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  • Debt with Disability News Articles

    Disabled people 'face additional debt difficulties' | Money | guardian.co.uk
    I'm an official AAD Moderator and also a volunteer, here to help make the forum run smoothly. Any views or opinions are mine and not the official line of AAD. Similarly, any advice I have offered you is done so on an informal basis, without prejudice or liability. If in doubt seek advice from a qualified insured professional - Find a Solicitor or go to the National Probono Centre.

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  • #2
    Re: Disabled people 'face additional debt difficulties' say CAB


    Debt services need to do more for the disabled
    Date: June 30, 2011

    Charities feel that creditors need to recognise the additional needs of disabled customers.

    20 per cent of Citizens Advice applicants throughout England and Wales suffer from physical disabilities or another long-term health problem. Last year, the organisation found over 72,000 disabled people with debt complications.

    "Being in debt can be very disempowering for consumers,” said Gillian Guy, the charity’s chief executive, “but our research shows that disabled people in debt face a double disadvantage. They are disempowered by both their financial difficulties and the failure of creditors to take account of their needs through reasonable adjustments.”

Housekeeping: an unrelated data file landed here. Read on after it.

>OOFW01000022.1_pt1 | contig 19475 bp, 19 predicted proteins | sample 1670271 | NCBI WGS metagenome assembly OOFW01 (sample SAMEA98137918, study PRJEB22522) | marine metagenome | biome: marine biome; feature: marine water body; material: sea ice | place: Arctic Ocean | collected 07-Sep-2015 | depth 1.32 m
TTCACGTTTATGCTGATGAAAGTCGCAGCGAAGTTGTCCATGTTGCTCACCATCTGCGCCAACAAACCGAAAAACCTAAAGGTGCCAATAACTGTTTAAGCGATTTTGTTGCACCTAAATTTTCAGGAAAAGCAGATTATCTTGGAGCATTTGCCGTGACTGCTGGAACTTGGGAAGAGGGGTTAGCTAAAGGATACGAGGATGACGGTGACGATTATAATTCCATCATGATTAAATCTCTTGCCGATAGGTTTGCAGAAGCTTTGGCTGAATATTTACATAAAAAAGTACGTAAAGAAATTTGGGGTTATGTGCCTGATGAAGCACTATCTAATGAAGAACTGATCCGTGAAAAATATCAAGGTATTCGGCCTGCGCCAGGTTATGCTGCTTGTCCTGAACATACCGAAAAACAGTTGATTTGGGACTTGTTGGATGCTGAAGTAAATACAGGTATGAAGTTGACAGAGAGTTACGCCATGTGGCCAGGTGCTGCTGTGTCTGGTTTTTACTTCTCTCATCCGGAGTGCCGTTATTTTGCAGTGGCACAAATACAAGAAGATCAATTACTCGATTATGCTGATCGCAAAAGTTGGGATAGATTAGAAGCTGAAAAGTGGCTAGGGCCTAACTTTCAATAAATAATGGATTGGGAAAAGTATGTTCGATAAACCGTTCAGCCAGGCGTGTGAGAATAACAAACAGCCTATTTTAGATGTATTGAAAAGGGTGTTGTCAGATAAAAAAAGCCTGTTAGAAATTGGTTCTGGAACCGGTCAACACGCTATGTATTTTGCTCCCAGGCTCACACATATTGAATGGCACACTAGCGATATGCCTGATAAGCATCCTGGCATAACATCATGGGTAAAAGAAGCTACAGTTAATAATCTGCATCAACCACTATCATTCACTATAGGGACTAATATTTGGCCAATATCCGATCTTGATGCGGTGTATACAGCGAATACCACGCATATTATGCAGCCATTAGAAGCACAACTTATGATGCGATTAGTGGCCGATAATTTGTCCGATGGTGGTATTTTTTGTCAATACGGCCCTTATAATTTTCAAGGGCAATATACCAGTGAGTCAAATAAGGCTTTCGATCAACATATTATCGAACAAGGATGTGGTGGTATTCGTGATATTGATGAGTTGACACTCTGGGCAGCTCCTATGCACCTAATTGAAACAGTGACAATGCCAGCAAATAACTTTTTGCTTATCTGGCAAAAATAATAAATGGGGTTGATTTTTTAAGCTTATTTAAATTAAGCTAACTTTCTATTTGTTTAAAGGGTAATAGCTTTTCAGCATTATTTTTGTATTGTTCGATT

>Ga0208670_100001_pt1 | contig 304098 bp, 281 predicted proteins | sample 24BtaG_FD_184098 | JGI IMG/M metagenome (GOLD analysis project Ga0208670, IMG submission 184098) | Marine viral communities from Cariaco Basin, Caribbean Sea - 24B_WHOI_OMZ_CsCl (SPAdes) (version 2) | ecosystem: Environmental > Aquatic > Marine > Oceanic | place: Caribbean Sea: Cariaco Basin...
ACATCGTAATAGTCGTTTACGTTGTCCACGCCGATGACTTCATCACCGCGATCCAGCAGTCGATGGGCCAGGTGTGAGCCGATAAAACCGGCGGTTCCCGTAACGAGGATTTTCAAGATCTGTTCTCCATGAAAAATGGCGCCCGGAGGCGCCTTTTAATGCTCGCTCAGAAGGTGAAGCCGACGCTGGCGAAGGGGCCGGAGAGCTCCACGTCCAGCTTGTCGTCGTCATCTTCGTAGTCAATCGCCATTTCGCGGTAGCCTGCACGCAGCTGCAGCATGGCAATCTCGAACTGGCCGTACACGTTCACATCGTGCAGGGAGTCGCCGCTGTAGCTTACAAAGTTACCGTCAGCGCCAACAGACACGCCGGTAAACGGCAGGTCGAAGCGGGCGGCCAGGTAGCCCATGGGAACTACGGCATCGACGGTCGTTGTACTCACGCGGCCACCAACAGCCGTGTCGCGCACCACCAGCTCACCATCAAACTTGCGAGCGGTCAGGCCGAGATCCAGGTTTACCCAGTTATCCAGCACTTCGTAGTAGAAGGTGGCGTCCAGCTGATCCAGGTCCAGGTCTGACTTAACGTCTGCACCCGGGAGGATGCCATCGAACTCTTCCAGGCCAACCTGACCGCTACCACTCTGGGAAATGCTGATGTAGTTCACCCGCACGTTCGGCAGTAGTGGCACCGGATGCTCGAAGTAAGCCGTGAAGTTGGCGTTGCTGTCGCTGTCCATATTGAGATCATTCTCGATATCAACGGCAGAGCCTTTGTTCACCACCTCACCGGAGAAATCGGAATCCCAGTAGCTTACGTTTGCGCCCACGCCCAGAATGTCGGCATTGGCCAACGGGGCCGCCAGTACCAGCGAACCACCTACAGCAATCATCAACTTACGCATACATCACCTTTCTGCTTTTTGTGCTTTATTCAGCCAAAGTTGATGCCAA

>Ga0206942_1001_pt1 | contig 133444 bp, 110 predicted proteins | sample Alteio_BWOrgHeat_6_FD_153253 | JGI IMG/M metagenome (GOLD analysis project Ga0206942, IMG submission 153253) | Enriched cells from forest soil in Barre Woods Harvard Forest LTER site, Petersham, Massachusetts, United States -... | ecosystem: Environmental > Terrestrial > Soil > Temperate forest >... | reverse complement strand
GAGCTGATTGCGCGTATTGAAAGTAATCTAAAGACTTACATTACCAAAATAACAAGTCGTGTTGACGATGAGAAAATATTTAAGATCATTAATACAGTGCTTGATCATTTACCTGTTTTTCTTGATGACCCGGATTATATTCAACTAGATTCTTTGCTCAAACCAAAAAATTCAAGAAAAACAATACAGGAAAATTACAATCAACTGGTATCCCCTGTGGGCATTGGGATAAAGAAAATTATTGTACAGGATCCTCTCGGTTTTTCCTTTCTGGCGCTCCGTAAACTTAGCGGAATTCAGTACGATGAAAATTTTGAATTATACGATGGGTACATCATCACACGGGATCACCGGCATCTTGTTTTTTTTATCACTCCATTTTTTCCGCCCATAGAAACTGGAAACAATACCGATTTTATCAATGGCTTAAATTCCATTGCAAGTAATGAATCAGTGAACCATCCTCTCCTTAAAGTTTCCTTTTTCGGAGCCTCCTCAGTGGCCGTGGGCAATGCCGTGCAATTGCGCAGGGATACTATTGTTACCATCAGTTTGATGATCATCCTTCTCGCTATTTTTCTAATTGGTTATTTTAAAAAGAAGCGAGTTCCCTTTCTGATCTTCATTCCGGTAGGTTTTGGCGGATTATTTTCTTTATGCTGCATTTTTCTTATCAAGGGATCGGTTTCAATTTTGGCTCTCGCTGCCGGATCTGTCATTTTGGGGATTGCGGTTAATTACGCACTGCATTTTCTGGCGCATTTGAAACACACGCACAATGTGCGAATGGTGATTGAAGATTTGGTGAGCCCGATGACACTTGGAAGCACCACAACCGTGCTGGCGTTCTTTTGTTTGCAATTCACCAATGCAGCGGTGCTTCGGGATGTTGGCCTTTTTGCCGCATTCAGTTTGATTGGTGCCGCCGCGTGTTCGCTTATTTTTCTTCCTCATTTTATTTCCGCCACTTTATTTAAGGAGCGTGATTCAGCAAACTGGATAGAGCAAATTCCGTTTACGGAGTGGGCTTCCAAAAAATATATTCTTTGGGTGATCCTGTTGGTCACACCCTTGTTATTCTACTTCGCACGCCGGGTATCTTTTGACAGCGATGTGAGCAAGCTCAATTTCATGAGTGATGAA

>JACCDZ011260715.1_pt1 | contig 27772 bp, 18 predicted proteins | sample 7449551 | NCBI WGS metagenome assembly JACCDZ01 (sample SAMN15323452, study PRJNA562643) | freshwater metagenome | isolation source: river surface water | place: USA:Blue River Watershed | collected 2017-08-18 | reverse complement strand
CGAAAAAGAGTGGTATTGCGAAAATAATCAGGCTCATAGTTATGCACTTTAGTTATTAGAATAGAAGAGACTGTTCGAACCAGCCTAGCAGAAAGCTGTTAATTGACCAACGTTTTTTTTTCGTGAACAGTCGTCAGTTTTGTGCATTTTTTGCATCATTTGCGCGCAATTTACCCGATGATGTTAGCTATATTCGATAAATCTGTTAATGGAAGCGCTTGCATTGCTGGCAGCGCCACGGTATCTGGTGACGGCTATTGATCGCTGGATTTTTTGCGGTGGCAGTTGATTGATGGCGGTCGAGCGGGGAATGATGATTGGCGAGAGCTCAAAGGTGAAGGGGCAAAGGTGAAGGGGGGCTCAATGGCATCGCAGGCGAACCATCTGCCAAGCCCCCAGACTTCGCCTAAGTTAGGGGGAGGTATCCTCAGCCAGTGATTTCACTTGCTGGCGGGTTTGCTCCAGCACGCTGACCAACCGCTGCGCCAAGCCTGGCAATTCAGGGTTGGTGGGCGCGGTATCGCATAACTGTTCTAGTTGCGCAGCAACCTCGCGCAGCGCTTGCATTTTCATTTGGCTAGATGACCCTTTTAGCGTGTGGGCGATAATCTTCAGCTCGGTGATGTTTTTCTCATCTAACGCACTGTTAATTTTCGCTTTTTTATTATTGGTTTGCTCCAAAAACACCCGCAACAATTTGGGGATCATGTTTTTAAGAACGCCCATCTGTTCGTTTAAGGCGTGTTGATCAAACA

One complaint came from a blind man who only received some of his statements in Braille, while others - such as those telling him he was overdrawn - were delivered in print.

    Guy argued that regulators have a responsibility to protect all their clients from such practices, which they were not fulfilling...More from QCK : Debt services need to do more for the disabled

    From the CAB June 2011:
    Inconsistent treatment preventing disabled people address their debts says Citizens Advice.....More info with regarding the Above story: Inconsistent treatment preventing disabled people address their debts says Citizens Advice

    Baines and Ernst

    Charity says disabled face debt discrimination | Baines Ernst

    Hope some of these been helped the forum page
    I'm an official AAD Moderator and also a volunteer, here to help make the forum run smoothly. Any views or opinions are mine and not the official line of AAD. Similarly, any advice I have offered you is done so on an informal basis, without prejudice or liability. If in doubt seek advice from a qualified insured professional - Find a Solicitor or go to the National Probono Centre.